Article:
Letters Letter helps deal with racial assault
To the editor:
Living in Vermillion the past 15 months, I can count the number of times I have been racially assaulted. Knowing that it is not right as "Americans," it continues to be taught.
I write my letter as a way of dealing with this issue. I tried to revise the letter, but it wouldn't give an accurate account if I did.
Thinking about the best way to update a Web page, I stand in a grocery line waiting to pay for my purchases. I watch the guy ahead of me buy eight huge sacks of ice. Of course, it's Dakota Days and a lot of celebrating in Vermillion. I wonder where he plans to put all this ice: in coolers, in the tub, where? Then I overhear from behind, "?she's from a different country?" and a bit curious, I look around trying to pinpoint the person they are talking about. To my amazement, this person was talking about me.
True, I am not fair skinned as the majority race; but my features do not mold me into a foreigner. As this comment registers, I look at the person and reply "Excuse me?" and with a toothless grin, he looks away. Not knowing why comments are being made about me, I continue to look ahead.
As the guy in front of me leaves and I move forward, this person behind me says, "she doesn't understand we speak a different language here" and I was totally taken aback. I felt as if I had green skin and huge eyes bulging from the top of my head! Luckily, I did not have my son with me to hear such expletives. They seem harmless and nothing to be concerned about but when comments like those are made to anyone, a person is hit with a variety of feelings.
My first instinct was to reciprocate the abuse he had bestowed upon me but in a more physical way. However, my rationale took over and I decided to leave him be. How would it look if I stood there and berated this man in the same manner?
As time has dictated over minority races, I walked away. Knowing that I was giving in to racial oppression, I thought about the countless individuals that have been subjected to these acts since the first settlers appeared. I too have witnessed these acts in smaller towns in this same state. However, I never did anything about it.
It wasn't until I reached home and thought about the incident that I felt so terribly angry. For the past month, people have tried to figure out the reasoning of the recent terrorist attacks on Washington and New York City. Yet we tend to forget those in our own society who hate other people and we try to figure out how we can eradicate ignorance.
I don't feel these emotions very often as I try to look at everything objectively; but the anger and frustration hit me like an anvil. I wasn't prepared to face such silent attacks. True to my previous form, I was quietly going to sink into myself. But I knew if I had done so, I would become more victimized as time passed. As a step in achieving self-respect for having the courage to bring it up, I write this letter.
I pray that this kind of behavior wouldn't continue with our younger generations but it has. Although youth don't really know the values they are being taught, I hope that this letter can bring some recognition of the problems in this community.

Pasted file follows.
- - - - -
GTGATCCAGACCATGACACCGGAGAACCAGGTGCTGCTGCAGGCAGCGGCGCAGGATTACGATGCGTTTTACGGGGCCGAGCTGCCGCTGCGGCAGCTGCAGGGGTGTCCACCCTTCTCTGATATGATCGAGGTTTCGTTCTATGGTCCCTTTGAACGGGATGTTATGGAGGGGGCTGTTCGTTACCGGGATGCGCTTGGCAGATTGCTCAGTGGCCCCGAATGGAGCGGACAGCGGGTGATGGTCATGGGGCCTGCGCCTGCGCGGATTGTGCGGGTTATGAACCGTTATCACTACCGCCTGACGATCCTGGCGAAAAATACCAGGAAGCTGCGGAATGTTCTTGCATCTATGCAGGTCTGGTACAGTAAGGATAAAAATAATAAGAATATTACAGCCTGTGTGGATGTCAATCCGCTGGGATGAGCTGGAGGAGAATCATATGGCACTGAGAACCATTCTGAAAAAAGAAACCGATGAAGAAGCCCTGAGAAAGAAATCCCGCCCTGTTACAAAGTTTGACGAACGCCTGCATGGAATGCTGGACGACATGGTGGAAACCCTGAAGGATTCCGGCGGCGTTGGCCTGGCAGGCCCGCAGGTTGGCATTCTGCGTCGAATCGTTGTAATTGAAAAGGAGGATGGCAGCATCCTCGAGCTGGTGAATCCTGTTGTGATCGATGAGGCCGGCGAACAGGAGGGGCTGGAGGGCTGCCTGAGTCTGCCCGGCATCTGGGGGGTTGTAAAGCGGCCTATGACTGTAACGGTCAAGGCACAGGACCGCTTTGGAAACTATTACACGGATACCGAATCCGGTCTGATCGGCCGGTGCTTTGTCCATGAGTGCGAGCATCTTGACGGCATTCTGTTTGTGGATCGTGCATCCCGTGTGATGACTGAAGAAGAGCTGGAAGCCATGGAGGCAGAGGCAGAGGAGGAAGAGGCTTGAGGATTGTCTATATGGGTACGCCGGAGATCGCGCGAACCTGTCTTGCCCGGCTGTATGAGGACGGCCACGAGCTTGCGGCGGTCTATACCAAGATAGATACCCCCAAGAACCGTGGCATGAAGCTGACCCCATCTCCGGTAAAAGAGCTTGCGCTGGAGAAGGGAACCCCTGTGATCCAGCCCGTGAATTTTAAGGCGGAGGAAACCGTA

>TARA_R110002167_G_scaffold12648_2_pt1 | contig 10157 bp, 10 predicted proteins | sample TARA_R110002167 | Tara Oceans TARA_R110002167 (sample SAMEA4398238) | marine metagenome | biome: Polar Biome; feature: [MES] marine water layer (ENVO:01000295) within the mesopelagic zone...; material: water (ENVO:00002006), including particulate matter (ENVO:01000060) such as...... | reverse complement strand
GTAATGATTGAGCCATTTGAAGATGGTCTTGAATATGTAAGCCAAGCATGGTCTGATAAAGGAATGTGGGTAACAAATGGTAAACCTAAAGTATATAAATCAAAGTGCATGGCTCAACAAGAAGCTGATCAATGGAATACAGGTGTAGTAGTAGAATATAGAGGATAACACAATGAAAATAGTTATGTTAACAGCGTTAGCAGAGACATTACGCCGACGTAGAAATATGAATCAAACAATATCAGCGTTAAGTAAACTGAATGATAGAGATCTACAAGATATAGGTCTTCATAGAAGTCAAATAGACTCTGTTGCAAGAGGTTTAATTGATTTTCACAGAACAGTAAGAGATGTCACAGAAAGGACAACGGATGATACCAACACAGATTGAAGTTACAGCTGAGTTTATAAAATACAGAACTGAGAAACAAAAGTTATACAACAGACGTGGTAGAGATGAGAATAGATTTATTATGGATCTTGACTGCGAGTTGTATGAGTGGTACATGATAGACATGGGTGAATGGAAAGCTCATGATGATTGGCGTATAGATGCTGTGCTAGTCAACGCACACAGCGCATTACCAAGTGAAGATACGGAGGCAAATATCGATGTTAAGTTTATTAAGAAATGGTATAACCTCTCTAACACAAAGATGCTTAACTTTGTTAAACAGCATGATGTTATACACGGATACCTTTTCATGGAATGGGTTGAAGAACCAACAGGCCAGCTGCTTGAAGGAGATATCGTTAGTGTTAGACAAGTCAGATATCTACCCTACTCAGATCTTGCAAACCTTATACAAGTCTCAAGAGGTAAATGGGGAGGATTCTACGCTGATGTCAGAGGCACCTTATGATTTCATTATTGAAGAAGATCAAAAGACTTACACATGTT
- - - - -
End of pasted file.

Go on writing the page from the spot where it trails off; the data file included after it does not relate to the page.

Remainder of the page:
Obviously there are some people who do not know that we Native Americans were the first "Americans." As a way to vindicate myself, I am extremely proud to mention that I am a Sicangu Lakota of the Rosebud Sioux Nation. My ancestors have lived upon this continent longer than any other race. I do not hate people for the color of their skin nor their flaws, but I do hate the behaviors of people who do. Pilamayaye (thank you).
Kusiya Inajin Win
a.k.a Janice Eagle Hawk
Vermillion is caring community
To the editor:
A big vote of thanks to the Vermillion community for supporting the Bike-a-Thon for St. Jude Children's Research Hospital in Memphis, TN. A total of $3,000 has now been accomplished.
It was a wonderful sight to see 35 riders, adults and children take off from Jolley School and ride to Burbank for a good cause.
Little Emily Hult, 5 years old, now afflicted with cancer, sat on her bike dressed for the ride. The ride was done in memory of all children who have had cancer and are now fully recovered.
Paige Anthony roller-bladed all the way to Burbank. Dennis Kotschevar walked the distance followed by avid bike riders. The youngest rider was Gerald Ensminger, riding with his dad, and the oldest rider was Dr. Dendinger. Sarah Rasmussen was the first biker to return from Burbank.
Carman Garcia collected $401 and was the winner of the bike donated by Tru Valu and The Index. Appreciation to the Plain Talk, the Broadcaster, and Community First, CorTrust, First National and First Dakota banks for their generous donation of bonds and silver minted coins.
Several businesses made generous donations of food and pop for the riders. Thanks to the police department and the county sheriff for making the ride a safe one for all who took part.
St. Jude's Children's Research Hospital, which was founded by the late entertainer, Danny Thomas, treats approximately 200 patients every day, mostly on an out-patient basis. Research findings and information discovered at St. Jude are freely shared with doctors and scientists all over the world.
Vermillion, thank you! You are a giving and caring community.
Mary Geffre Johnson